Variety sat down with “Scrublands” lead actor Luke Arnold to talk about what it was like working with the legendary director Greg McLean (“Wolf Creek”), the intricacies of playing such a complex character, shooting on location in country Victoria, and what it means to be part of an Australian show of this calibre.
The opening scene begins with a literal bang when a charismatic and devoted young priest named Father John Byron (Jay Ryan) is shot dead by local cop Robbie Haus-Jones (Adam Zwar) after he serenely opens fire on his congregation, killing five parishioners.
A year onwards, investigative journalist Martin Scarsden from the Sydney Morning Herald (Luke Arnold, who played Michael Hutchence in “INXS: Never Tear Us Apart”) ) is sent by his editor (Nicholas Bell) to do a puff piece on the recovery of the town on the anniversary of the shooting. Martin has PTSD after his friend was killed on assignment, and the piece is clearly a step down for such a gun journalist.
He arrives in town feeling jaded about the task ahead and is confronted by a town of inhospitable and deeply scarred locals who mistrust journalists after the shameful incident. It’s not long before he begins to unveil cracks in the accepted narrative of a local pedophile priest unable to live with his actions and finds himself in a life-and-death race to uncover the truth.
Jay Ryan perfectly plays the handsome, brooding priest whose character builds with each flashback as the story unravels. Adam Zwar performs stellar as a well-meaning yet down-on-luck cop, while Bella Heathcote and Robert Taylor are superbly cast.
But the show’s star is Luke Arnold, who performs outstandingly as a shrewd, determined journalist. When asked what attracted him to the role, Arnold replies, “Martin Scarsden was an immediately appealing character. He has a lot of sides to him; he’s a very flawed character, but he’s the perfect guy in the middle of a mystery. Someone who has their own stuff going on but is very dedicated to getting the truth out.
“Besides that, Chris Hammer’s books being as well received and loved as they are was a great indication of the story’s potential. It began with the story, and then, of course, having Greg McLean attached to it was a huge bonus. Like everyone else in Australia, I’ve adored his work ever since “Wolf Creek”, and the team of people on board was phenomenal.
“The show is quintessentially Australian in its location, characters and story. It’s just a joy when you get to go out into the country with such a hardworking crew and make a show that looks this good and is this well put together. When I get to work here on stuff of this quality with filmmakers of this calibre, I don’t see much need to go anywhere else,” says Arnold.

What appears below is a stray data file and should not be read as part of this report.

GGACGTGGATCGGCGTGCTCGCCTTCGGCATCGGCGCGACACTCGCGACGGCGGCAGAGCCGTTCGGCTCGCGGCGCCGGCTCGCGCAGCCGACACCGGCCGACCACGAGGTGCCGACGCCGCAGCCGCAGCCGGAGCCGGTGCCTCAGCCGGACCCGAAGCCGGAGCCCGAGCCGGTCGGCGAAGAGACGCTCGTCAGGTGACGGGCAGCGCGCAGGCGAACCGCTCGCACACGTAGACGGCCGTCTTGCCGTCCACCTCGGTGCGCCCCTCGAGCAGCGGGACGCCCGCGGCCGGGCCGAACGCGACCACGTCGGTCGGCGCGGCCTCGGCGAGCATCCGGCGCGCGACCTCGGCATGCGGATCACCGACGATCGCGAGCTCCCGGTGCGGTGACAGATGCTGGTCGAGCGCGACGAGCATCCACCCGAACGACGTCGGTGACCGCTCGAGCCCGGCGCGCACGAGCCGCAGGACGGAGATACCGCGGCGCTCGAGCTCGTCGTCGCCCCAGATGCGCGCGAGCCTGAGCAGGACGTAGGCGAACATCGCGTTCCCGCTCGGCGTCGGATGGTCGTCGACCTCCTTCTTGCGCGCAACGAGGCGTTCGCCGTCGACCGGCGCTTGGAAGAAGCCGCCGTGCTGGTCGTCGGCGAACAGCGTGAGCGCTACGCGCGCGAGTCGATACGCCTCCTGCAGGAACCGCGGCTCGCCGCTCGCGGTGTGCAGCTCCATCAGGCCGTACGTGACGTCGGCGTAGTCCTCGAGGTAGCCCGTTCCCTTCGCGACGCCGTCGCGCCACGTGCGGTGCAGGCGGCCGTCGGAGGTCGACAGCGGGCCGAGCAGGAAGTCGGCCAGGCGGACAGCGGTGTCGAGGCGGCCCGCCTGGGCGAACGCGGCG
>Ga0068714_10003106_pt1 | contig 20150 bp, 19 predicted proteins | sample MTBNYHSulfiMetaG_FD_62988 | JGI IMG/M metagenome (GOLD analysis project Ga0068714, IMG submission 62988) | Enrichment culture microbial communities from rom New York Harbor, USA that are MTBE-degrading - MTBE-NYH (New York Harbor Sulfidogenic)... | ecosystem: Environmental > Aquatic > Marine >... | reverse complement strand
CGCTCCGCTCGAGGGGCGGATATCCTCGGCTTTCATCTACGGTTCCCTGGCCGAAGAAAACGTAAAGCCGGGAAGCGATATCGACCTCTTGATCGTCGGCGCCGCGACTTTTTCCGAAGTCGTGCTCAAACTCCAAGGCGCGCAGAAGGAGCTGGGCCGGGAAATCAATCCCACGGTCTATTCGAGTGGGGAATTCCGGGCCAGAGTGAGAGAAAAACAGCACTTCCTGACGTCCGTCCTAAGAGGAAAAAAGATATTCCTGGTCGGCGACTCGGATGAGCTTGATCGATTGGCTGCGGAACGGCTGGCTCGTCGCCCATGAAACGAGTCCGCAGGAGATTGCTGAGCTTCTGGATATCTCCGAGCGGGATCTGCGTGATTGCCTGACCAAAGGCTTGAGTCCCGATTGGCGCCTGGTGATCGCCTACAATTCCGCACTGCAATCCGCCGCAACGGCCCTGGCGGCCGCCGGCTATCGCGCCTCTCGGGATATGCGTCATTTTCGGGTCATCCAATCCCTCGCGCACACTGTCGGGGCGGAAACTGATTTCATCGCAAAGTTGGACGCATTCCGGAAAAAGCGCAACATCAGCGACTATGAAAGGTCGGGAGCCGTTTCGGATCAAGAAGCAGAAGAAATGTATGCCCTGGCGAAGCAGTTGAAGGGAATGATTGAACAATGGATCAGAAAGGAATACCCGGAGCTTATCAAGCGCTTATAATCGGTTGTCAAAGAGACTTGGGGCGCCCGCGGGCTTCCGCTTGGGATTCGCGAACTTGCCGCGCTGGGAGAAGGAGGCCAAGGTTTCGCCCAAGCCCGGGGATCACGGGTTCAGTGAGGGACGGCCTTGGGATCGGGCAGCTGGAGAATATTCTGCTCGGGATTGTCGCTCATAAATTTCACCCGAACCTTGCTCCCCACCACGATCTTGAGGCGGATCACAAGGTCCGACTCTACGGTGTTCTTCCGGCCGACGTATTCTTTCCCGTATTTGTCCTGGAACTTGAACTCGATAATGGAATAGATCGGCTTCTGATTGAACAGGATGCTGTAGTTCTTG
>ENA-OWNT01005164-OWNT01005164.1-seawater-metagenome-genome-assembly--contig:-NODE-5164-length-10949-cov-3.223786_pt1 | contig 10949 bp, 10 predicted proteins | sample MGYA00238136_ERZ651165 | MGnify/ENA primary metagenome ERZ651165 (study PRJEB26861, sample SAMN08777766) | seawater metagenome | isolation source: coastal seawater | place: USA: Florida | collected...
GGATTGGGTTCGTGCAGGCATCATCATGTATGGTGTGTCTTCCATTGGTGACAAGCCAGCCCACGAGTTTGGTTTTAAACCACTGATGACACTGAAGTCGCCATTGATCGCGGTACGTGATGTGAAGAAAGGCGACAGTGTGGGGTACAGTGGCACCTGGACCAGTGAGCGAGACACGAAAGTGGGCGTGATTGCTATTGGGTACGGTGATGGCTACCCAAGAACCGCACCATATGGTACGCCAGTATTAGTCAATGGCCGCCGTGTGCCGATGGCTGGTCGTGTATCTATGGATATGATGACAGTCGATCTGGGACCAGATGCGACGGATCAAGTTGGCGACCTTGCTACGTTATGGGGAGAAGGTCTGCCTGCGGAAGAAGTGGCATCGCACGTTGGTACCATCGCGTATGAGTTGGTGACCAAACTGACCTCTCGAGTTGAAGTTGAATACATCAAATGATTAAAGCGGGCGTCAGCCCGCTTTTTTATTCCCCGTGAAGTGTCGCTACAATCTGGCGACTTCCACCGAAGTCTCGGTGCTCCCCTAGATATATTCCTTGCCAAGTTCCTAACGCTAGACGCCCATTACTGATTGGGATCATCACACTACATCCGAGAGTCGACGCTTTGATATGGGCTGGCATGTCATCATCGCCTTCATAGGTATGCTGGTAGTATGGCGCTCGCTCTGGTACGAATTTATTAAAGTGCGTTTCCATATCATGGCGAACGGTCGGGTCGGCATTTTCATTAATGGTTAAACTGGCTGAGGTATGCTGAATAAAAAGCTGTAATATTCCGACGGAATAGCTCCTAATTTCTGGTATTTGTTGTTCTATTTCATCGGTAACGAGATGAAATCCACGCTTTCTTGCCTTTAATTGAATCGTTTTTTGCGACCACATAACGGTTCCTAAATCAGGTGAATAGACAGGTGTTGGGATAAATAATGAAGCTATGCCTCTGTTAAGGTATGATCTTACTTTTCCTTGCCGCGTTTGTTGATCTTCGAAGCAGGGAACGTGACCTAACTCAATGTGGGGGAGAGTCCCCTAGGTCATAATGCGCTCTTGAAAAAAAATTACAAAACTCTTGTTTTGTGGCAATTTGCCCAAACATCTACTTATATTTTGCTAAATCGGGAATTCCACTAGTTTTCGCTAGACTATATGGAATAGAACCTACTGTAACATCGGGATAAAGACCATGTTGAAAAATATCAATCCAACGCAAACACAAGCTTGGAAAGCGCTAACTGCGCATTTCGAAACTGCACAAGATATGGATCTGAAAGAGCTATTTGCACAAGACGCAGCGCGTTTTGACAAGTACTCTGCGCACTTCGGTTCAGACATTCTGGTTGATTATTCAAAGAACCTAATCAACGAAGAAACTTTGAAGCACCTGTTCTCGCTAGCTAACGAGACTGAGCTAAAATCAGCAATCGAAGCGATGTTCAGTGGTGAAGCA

Shortly after he arrives in Riversend, tensions rise when Martin meets the owner of the only bookstore in town and single mum, Mandy (Bella Heathcote), with whom there is undoubtedly a strong attraction. Mandy is not convinced of any wrongdoing by the town’s beloved priest, which sparks the investigative instincts of the hero of this Australian noir. Yet, once she finds out he’s a journalist, she turns cold, and he’ll soon find out she has some secrets of her own worth hiding.
Director Greg McLean hones in on the stark, captivating landscape. Cinematographer Marden Dean captures many haunting, moody shots, making for a visually striking representation of a dry and dilapidated town. The violent and suspenseful moments will leave you on the edge of your seat and are somewhat reminiscent of McLean’s earlier “Wolf Creek”.
When asked what it was like to work with such a legendary filmmaker, Arnold replies, “Greg is so much fun to work with. He’s a lot nicer than you’d expect the writer and director of Wolf Creek to be and much more mild-mannered (laughs). It’s a privilege to have someone like Greg at the helm because he will fight so hard to make the show what it needs to be and to look as good as it does.
“He understands the constraints of shooting television and shooting on location. Greg is just a laid-back, funny guy who just so happens to have put together some of the most terrifying movie scenes in film history,” Arnold muses.
Writer Felicity Packard and director Greg McLean are a dynamic duo, and this superb ensemble cements their position as some of the finest screen veterans to come out of Australia. “Scrublands” is set to be a truly noteworthy and wildly successful country noir series with the production house Easy Tiger behind it.
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